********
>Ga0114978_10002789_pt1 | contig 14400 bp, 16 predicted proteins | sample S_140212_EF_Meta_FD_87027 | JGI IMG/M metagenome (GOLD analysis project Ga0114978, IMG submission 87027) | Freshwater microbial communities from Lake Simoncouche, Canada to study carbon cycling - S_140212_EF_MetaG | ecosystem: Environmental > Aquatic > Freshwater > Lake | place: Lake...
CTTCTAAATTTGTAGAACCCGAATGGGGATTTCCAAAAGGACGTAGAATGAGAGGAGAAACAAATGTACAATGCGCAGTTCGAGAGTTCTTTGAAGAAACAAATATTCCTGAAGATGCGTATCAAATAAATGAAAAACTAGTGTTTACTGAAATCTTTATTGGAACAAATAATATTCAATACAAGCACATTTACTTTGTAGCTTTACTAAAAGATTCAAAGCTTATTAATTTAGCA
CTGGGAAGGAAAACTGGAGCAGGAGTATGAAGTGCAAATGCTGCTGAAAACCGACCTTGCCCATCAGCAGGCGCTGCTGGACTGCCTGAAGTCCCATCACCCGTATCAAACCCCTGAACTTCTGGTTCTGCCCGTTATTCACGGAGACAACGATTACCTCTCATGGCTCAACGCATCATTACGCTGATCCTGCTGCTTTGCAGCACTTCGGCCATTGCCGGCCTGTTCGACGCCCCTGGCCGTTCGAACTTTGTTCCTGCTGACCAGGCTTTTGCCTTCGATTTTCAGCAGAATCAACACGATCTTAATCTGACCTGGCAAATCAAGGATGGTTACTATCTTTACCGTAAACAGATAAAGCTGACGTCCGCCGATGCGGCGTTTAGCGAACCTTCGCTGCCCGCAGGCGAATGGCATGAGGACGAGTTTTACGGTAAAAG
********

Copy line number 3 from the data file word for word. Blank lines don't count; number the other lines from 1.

CTGGGAAGGAAAACTGGAGCAGGAGTATGAAGTGCAAATGCTGCTGAAAACCGACCTTGCCCATCAGCAGGCGCTGCTGGACTGCCTGAAGTCCCATCACCCGTATCAAACCCCTGAACTTCTGGTTCTGCCCGTTATTCACGGAGACAACGATTACCTCTCATGGCTCAACGCATCATTACGCTGATCCTGCTGCTTTGCAGCACTTCGGCCATTGCCGGCCTGTTCGACGCCCCTGGCCGTTCGAACTTTGTTCCTGCTGACCAGGCTTTTGCCTTCGATTTTCAGCAGAATCAACACGATCTTAATCTGACCTGGCAAATCAAGGATGGTTACTATCTTTACCGTAAACAGATAAAGCTGACGTCCGCCGATGCGGCGTTTAGCGAACCTTCGCTGCCCGCAGGCGAATGGCATGAGGACGAGTTTTACGGTAAAAG